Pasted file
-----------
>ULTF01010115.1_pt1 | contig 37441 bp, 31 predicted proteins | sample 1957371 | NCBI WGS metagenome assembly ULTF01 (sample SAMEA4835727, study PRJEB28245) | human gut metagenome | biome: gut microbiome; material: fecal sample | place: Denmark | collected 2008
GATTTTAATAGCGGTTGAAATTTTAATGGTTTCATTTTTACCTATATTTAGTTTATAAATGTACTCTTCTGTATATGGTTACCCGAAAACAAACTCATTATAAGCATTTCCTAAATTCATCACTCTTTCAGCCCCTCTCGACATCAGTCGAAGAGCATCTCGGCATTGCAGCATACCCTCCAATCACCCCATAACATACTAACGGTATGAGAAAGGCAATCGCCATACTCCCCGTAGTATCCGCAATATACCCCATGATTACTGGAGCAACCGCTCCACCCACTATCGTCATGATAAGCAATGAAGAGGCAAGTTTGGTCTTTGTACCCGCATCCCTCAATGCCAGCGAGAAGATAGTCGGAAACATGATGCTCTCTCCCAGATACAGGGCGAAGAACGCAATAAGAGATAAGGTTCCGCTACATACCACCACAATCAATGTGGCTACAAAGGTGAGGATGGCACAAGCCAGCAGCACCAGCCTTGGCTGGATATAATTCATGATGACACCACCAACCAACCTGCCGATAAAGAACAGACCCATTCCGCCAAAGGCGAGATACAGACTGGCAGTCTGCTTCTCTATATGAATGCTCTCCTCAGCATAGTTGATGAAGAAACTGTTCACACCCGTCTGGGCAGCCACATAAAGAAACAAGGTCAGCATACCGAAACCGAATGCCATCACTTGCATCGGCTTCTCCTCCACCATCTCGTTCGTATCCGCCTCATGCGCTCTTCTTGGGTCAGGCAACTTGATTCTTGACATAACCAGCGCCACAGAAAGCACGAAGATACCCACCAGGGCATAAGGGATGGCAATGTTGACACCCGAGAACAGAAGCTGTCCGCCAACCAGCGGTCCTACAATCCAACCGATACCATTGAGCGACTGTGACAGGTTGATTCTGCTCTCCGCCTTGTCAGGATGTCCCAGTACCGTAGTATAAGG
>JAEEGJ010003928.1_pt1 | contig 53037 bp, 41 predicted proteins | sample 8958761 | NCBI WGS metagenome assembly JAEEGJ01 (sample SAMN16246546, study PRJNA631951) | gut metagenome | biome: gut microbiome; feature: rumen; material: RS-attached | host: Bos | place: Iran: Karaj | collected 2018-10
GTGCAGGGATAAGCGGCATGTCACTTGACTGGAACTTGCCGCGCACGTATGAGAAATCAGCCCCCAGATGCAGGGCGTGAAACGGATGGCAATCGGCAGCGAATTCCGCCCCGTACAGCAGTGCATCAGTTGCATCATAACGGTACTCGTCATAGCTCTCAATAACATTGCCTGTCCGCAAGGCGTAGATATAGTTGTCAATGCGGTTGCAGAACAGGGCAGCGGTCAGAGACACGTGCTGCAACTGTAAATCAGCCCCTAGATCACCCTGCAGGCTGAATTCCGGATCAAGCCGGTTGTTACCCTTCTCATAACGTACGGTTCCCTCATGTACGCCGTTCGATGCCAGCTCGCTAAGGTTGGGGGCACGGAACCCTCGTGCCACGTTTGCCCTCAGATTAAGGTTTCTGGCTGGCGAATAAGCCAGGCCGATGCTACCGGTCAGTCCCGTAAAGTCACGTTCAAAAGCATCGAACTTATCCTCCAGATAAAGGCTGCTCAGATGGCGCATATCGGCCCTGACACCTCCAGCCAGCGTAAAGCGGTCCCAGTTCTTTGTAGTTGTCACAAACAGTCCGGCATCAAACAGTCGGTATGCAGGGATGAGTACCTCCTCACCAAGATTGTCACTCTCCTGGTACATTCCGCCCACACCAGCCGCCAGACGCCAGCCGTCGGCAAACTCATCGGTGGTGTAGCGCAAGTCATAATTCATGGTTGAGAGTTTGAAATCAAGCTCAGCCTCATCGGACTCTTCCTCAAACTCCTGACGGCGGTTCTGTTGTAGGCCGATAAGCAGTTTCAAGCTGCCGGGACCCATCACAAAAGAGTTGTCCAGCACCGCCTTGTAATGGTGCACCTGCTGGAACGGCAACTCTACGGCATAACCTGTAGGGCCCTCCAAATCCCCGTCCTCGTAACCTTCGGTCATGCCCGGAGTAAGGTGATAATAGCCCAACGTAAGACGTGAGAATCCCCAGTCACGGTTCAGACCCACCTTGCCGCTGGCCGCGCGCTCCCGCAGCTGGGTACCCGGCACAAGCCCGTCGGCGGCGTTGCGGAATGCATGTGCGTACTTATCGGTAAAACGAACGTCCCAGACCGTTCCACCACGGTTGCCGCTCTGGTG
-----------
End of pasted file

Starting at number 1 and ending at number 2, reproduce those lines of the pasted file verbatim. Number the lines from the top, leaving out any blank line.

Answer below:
>ULTF01010115.1_pt1 | contig 37441 bp, 31 predicted proteins | sample 1957371 | NCBI WGS metagenome assembly ULTF01 (sample SAMEA4835727, study PRJEB28245) | human gut metagenome | biome: gut microbiome; material: fecal sample | place: Denmark | collected 2008
GATTTTAATAGCGGTTGAAATTTTAATGGTTTCATTTTTACCTATATTTAGTTTATAAATGTACTCTTCTGTATATGGTTACCCGAAAACAAACTCATTATAAGCATTTCCTAAATTCATCACTCTTTCAGCCCCTCTCGACATCAGTCGAAGAGCATCTCGGCATTGCAGCATACCCTCCAATCACCCCATAACATACTAACGGTATGAGAAAGGCAATCGCCATACTCCCCGTAGTATCCGCAATATACCCCATGATTACTGGAGCAACCGCTCCACCCACTATCGTCATGATAAGCAATGAAGAGGCAAGTTTGGTCTTTGTACCCGCATCCCTCAATGCCAGCGAGAAGATAGTCGGAAACATGATGCTCTCTCCCAGATACAGGGCGAAGAACGCAATAAGAGATAAGGTTCCGCTACATACCACCACAATCAATGTGGCTACAAAGGTGAGGATGGCACAAGCCAGCAGCACCAGCCTTGGCTGGATATAATTCATGATGACACCACCAACCAACCTGCCGATAAAGAACAGACCCATTCCGCCAAAGGCGAGATACAGACTGGCAGTCTGCTTCTCTATATGAATGCTCTCCTCAGCATAGTTGATGAAGAAACTGTTCACACCCGTCTGGGCAGCCACATAAAGAAACAAGGTCAGCATACCGAAACCGAATGCCATCACTTGCATCGGCTTCTCCTCCACCATCTCGTTCGTATCCGCCTCATGCGCTCTTCTTGGGTCAGGCAACTTGATTCTTGACATAACCAGCGCCACAGAAAGCACGAAGATACCCACCAGGGCATAAGGGATGGCAATGTTGACACCCGAGAACAGAAGCTGTCCGCCAACCAGCGGTCCTACAATCCAACCGATACCATTGAGCGACTGTGACAGGTTGATTCTGCTCTCCGCCTTGTCAGGATGTCCCAGTACCGTAGTATAAGG